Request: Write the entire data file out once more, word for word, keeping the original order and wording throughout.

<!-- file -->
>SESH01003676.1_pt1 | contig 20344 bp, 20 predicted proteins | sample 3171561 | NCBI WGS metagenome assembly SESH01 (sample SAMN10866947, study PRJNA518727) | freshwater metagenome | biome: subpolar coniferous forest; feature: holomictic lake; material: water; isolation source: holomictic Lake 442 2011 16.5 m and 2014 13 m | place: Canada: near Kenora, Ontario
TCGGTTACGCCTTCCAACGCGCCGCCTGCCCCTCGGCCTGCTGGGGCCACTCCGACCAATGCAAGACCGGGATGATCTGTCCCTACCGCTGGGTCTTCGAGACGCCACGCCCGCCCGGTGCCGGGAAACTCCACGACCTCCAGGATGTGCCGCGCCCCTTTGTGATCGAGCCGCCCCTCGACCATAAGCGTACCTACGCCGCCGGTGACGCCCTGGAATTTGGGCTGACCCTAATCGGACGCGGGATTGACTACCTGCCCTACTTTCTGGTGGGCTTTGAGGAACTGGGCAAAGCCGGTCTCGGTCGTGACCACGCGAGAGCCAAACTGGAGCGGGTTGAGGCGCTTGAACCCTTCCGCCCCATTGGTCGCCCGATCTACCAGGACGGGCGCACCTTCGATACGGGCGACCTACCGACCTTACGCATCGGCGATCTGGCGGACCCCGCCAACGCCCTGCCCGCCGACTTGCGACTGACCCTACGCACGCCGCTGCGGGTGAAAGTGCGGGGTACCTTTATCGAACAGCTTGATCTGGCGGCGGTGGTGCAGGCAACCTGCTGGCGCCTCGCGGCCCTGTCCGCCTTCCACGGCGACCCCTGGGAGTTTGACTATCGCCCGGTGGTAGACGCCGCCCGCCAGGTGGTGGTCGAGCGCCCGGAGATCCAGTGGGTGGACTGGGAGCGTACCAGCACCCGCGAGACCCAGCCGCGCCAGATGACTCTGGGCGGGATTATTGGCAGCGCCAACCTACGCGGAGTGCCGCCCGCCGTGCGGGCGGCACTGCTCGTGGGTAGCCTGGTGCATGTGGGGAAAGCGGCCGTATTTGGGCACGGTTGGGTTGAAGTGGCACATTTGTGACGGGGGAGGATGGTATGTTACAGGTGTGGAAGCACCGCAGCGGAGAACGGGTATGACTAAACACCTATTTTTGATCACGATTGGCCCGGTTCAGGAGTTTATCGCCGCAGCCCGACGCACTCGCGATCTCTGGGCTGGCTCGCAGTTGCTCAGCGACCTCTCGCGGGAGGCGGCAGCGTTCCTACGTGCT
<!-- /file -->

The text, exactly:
>SESH01003676.1_pt1 | contig 20344 bp, 20 predicted proteins | sample 3171561 | NCBI WGS metagenome assembly SESH01 (sample SAMN10866947, study PRJNA518727) | freshwater metagenome | biome: subpolar coniferous forest; feature: holomictic lake; material: water; isolation source: holomictic Lake 442 2011 16.5 m and 2014 13 m | place: Canada: near Kenora, Ontario
TCGGTTACGCCTTCCAACGCGCCGCCTGCCCCTCGGCCTGCTGGGGCCACTCCGACCAATGCAAGACCGGGATGATCTGTCCCTACCGCTGGGTCTTCGAGACGCCACGCCCGCCCGGTGCCGGGAAACTCCACGACCTCCAGGATGTGCCGCGCCCCTTTGTGATCGAGCCGCCCCTCGACCATAAGCGTACCTACGCCGCCGGTGACGCCCTGGAATTTGGGCTGACCCTAATCGGACGCGGGATTGACTACCTGCCCTACTTTCTGGTGGGCTTTGAGGAACTGGGCAAAGCCGGTCTCGGTCGTGACCACGCGAGAGCCAAACTGGAGCGGGTTGAGGCGCTTGAACCCTTCCGCCCCATTGGTCGCCCGATCTACCAGGACGGGCGCACCTTCGATACGGGCGACCTACCGACCTTACGCATCGGCGATCTGGCGGACCCCGCCAACGCCCTGCCCGCCGACTTGCGACTGACCCTACGCACGCCGCTGCGGGTGAAAGTGCGGGGTACCTTTATCGAACAGCTTGATCTGGCGGCGGTGGTGCAGGCAACCTGCTGGCGCCTCGCGGCCCTGTCCGCCTTCCACGGCGACCCCTGGGAGTTTGACTATCGCCCGGTGGTAGACGCCGCCCGCCAGGTGGTGGTCGAGCGCCCGGAGATCCAGTGGGTGGACTGGGAGCGTACCAGCACCCGCGAGACCCAGCCGCGCCAGATGACTCTGGGCGGGATTATTGGCAGCGCCAACCTACGCGGAGTGCCGCCCGCCGTGCGGGCGGCACTGCTCGTGGGTAGCCTGGTGCATGTGGGGAAAGCGGCCGTATTTGGGCACGGTTGGGTTGAAGTGGCACATTTGTGACGGGGGAGGATGGTATGTTACAGGTGTGGAAGCACCGCAGCGGAGAACGGGTATGACTAAACACCTATTTTTGATCACGATTGGCCCGGTTCAGGAGTTTATCGCCGCAGCCCGACGCACTCGCGATCTCTGGGCTGGCTCGCAGTTGCTCAGCGACCTCTCGCGGGAGGCGGCAGCGTTCCTACGTGCT